Defending Your Prescription Drug Charges
In recent years, the government has noticed a sharp increase in abuses of prescription drugs, especially Vicodin. Vicodin is an opioid drug that contains acetaminophen and hydrocodone, prescribed for moderate to severe pain. The acetaminophen is used to block pain, while the hydrocodone gives patients a sense of relaxation and euphoria. As patients continue to use Vicodin, they become increasingly tolerant. This means that they need to increase the dosage to obtain a similar effect.
If you've been caught with illegal possession or sales of Vicodin, then you may be facing jail time, fines, or drug rehab. To avoid a conviction, get counsel from a Ventura criminal defense attorney. The legal team at Wilfert Law, PC offers aggressive representation for those with prescription drug charges. Our lead attorney has been trained as a Drug Recognition Expert, so he has much experience with investigating drugs, which he uses to your advantage.
Penalties for Illegal Vicodin Use in California
In the U.S. Controlled Substance Act, Vicodin is classified as a Schedule III drug, since it is a compound of hydrocodone and acetaminophen. It has medical uses, but it has a high potential for abuse and dependence.
In light of this, authorities may arrest you if they suspect you of one of the following:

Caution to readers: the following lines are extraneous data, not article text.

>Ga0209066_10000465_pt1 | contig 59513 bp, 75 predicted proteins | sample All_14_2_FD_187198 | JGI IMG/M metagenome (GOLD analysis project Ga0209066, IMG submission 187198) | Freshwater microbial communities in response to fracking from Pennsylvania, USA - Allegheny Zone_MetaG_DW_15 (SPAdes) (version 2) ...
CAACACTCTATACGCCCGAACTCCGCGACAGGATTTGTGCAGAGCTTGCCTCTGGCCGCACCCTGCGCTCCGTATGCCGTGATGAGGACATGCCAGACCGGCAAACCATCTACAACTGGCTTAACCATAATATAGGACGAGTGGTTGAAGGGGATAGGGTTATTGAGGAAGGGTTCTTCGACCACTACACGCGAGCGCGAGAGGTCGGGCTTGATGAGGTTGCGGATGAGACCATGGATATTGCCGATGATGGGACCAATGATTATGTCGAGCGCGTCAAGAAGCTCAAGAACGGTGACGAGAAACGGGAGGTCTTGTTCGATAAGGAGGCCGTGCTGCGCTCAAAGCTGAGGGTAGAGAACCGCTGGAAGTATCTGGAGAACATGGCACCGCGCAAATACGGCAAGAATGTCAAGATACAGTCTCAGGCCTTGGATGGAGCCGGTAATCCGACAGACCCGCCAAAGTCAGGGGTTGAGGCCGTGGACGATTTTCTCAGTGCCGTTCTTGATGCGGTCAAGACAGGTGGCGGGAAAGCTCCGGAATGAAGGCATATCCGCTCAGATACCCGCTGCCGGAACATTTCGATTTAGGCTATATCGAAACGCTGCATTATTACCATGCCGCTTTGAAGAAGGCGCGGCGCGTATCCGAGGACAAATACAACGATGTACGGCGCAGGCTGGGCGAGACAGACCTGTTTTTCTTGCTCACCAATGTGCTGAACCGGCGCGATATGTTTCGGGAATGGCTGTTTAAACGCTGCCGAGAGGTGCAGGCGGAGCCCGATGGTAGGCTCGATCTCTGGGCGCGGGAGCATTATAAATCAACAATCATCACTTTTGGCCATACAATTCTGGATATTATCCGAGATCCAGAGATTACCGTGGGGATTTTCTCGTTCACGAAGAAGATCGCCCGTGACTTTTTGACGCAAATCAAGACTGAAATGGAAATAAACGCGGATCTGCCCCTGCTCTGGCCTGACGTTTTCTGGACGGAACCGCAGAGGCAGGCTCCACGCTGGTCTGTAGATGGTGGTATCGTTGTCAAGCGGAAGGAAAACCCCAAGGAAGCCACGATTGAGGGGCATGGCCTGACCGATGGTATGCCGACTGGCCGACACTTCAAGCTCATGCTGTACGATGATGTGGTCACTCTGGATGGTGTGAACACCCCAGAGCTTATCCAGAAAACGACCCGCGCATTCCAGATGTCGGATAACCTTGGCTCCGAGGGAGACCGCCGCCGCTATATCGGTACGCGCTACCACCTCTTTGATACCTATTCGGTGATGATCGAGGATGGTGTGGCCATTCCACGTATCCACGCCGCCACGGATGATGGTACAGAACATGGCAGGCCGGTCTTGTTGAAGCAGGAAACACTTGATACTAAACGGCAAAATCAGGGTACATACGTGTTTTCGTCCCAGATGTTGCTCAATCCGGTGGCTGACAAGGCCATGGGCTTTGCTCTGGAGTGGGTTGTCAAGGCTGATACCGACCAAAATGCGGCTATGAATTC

- Having Vicodin without a valid prescription
- Having more Vicodin than a medical professional approved in a valid prescription
- Having someone else's prescription for Vicodin
- Having more than one prescription for Vicodin (also known as doctor shopping)
- Selling or intending to sell Vicodin
If you are found guilty of one of these charges, then you may be facing a sentence of up to a year in jail and fines of up to $1,000. The amount of jail time and fines depend on how much Vicodin you were found to possess. If you were found with large amounts, then the prosecution may decide to charge you with sales, especially if you had packaging materials. Selling or intent to sell may result in more serious felony charges. Learn more about the potential penalties under California law by reviewing CA Health & Safety Code 11350-11356.5.